Book Features:

Support for those teaching in many different roles, including program coordinators, professors, and adjuncts. A focus on pedagogical innovation as the key to success, with concrete examples of instructional and assessment practices. Connections to the IRA Standards for Reading Professionals and other national standards for teacher education. A companion website where online literacy teacher educators can communicate and share resources.

“Be prepared to experience a compelling journey. . . . This might very well be the book that inspires you, like me, to find a trusted colleague, take a few risks, and begin your own journey toward moving a literacy course or whole program online.”
—From the Foreword by Julie Coiro, University of Rhode Island


Lane W. Clarke is assistant professor and literacy concentration leader in the Education Department of the University of New England. Susan Watts-Taffe is associate professor and coordinator of the Reading Endorsement program at the University of Cincinnati.

Four undocumented Mexican American students, two great teachers, one robot-building contest . . . and a major motion picture

In 2004, four Latino teenagers arrived at the Marine Advanced Technology Education Robotics Competition at the University of California, Santa Barbara. They were born in Mexico but raised in Phoenix, Arizona, where they attended an underfunded public high school. No one had ever suggested to Oscar, Cristian, Luis, or Lorenzo that they might amount to much—but two inspiring science teachers had convinced these impoverished, undocumented kids from the desert who had never even seen the ocean that they should try to build an underwater robot.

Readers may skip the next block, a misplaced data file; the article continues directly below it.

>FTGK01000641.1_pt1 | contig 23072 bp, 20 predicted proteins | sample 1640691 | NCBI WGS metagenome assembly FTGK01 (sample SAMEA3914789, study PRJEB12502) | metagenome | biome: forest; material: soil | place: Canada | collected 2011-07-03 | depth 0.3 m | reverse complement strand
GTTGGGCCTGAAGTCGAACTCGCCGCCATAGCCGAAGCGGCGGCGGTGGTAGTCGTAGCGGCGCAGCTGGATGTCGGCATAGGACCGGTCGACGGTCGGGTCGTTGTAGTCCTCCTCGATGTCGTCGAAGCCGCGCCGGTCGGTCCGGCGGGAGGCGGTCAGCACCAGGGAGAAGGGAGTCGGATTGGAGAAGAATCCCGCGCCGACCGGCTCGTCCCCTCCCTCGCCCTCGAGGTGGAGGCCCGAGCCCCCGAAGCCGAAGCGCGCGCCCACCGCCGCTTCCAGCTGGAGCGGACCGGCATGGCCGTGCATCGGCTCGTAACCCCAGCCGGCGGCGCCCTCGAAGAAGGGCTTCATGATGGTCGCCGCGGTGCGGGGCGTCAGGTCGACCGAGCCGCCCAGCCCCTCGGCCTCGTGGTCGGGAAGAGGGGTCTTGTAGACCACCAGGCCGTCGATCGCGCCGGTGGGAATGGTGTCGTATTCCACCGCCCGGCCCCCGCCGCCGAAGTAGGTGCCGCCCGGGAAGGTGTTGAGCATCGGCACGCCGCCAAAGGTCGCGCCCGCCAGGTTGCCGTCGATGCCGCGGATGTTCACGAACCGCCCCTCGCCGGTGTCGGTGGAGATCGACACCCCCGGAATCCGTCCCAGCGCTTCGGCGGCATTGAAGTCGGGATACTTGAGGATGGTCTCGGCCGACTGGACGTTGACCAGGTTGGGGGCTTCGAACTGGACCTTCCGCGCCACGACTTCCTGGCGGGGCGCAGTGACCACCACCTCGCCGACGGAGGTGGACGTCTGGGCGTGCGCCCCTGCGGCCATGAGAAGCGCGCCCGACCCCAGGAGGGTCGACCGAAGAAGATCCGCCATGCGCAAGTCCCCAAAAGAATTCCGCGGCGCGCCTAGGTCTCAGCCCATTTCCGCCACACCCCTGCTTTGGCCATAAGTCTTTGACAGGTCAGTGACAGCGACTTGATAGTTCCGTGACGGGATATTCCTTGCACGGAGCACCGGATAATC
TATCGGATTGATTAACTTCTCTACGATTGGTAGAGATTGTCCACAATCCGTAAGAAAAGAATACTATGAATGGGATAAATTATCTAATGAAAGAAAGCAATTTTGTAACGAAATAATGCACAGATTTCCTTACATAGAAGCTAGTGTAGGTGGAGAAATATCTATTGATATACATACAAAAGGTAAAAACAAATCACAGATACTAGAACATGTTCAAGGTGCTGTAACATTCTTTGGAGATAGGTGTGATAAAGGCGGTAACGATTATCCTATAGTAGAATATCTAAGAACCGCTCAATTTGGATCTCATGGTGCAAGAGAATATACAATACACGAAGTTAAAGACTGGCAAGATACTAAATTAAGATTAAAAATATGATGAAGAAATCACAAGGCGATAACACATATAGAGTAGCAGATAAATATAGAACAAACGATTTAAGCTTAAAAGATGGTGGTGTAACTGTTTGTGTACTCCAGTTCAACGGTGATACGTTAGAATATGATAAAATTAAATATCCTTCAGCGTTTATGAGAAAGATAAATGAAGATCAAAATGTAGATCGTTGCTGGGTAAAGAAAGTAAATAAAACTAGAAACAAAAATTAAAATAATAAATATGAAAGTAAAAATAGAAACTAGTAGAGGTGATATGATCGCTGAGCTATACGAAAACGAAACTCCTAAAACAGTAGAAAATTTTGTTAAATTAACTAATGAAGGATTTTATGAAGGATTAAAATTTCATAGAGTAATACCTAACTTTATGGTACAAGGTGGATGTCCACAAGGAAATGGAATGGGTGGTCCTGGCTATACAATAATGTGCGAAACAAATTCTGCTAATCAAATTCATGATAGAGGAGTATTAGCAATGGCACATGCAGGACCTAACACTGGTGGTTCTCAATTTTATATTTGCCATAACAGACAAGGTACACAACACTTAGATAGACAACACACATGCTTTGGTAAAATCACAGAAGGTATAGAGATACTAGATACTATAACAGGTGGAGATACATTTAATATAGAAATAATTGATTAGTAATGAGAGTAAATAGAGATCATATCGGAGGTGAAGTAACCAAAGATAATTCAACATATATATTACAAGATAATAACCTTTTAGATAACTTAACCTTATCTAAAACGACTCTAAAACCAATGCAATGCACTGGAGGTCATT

And build a robot they did. Their robot wasn't pretty, especially compared to those of the competition. They were going up against some of the best collegiate engineers in the country, including a team from MIT backed by a $10,000 grant from ExxonMobil. The Phoenix teenagers had scraped together less than $1,000 and built their robot out of scavenged parts. This was never a level competition—and yet, against all odds . . . they won!
But this is just the beginning for these four, whose story—which became a key inspiration to the DREAMers movement—will go on to include first-generation college graduations, deportation, bean-picking in Mexico, and service in Afghanistan.
Joshua Davis's Spare Parts is a story about overcoming insurmountable odds and four young men who proved they were among the most patriotic and talented Americans in this country—even as the country tried to kick them out.